During the reduction reaction of nitro-halogenated aromatic derivatives in a biphasic mixture of water/toluene, 1 proved also to be very efficient when associated with Pt and Rh-precursors to produce the corresponding aromatic amines [33]. The authors postulated that the catalytic system (Pt/1 or Rh/1) acts as a phase transfer catalyst probably on the basis of host/guest phenomena as already described above. Oddly, the use of toluene as organic layer was not discussed. Indeed, in the preceding hydroformylation work, it was stated that the presence of toluene modified the catalytic activity since it is a competitor for the substrate.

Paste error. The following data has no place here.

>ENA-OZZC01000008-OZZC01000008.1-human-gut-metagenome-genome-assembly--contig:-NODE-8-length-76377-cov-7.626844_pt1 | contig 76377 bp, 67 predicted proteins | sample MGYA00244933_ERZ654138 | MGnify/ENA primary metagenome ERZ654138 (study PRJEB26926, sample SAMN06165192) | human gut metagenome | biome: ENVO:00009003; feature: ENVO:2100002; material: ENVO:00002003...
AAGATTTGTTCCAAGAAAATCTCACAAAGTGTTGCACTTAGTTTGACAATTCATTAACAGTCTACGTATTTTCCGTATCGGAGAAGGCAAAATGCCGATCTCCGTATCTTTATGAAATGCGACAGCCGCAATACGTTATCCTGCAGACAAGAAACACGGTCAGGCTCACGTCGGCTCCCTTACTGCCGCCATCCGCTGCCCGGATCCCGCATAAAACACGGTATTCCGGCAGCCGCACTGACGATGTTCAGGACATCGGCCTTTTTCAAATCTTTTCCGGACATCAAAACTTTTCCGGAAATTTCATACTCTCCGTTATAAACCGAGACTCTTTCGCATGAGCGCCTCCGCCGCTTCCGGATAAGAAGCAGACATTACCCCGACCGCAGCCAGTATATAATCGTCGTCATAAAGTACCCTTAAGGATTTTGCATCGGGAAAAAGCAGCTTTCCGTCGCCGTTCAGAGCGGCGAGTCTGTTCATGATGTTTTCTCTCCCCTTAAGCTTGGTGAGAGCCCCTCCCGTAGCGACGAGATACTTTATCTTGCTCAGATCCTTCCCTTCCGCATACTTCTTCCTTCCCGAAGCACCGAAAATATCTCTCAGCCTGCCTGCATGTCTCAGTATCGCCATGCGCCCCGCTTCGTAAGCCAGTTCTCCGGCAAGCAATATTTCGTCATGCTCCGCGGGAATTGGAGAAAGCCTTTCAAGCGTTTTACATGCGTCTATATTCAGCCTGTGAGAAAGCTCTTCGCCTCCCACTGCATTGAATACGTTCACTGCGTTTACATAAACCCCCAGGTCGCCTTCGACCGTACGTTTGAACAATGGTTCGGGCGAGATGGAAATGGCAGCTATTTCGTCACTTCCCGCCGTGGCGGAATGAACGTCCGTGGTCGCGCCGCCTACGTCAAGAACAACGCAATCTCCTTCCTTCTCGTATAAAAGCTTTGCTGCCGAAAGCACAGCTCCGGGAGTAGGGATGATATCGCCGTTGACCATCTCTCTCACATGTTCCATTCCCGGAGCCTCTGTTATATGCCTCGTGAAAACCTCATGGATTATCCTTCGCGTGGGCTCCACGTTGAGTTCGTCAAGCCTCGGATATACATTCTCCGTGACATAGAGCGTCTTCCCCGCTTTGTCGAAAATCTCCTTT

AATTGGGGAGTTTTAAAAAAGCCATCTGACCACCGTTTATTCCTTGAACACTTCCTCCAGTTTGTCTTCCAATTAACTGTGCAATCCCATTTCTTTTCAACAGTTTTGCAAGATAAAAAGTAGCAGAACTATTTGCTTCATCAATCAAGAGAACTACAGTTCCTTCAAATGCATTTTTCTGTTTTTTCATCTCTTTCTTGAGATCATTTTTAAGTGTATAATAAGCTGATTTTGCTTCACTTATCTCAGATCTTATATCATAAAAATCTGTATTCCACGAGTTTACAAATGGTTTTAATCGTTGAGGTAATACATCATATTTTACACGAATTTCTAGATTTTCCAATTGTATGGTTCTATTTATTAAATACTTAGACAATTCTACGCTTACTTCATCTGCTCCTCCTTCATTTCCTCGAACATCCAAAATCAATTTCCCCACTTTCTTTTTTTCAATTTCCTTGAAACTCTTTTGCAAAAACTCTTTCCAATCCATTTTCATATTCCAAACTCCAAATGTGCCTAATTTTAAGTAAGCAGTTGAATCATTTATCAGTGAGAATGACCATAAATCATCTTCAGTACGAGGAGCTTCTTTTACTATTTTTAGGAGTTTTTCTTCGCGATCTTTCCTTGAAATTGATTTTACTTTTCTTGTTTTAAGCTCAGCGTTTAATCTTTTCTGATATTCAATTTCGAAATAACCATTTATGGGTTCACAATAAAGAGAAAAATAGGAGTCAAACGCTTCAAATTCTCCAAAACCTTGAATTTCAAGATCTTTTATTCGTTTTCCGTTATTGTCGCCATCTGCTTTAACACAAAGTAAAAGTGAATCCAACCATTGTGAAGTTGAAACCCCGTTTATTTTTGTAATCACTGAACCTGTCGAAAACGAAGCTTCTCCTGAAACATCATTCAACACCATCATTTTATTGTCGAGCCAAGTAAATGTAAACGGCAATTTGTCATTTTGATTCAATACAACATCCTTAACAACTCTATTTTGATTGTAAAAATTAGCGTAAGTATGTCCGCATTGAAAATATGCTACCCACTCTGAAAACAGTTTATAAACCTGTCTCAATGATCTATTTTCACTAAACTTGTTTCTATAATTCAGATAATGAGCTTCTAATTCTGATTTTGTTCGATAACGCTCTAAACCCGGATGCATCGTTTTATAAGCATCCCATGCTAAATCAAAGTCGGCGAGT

The recovery and the recycling of the catalytic system during hydroformylation reactions were studied. The organic and aqueous phases were separated and unfortunately rhodium was detected by atomic absorption in the organic phase, showing a loss of the catalyst from the aqueous phase. Consequently, the reuse of the aqueous phase yielded a residual catalytic activity of approximately 50%. These last experiments showed that the ligands 13 were not able to effectively keep the rhodium in the aqueous phase. In addition, the presence of DMF which is used to facilitate the preparation of the catalyst, by increasing the solubility of the CD-phosphanes in water, also favoured the leaching of the metal into the organic phase. The presence of DMF has also a detrimental effect on the inclusion complexes. Indeed, DMF is a dissociating solvent which is well known to destabilize host-guest complexes [37]. Thus, in these preceding experiments, the presence of DMF disfavors not only the formation of stable inclusion complexes between the CD cavity and the substrate, but also leads to a loss of the catalyst in the organic layer.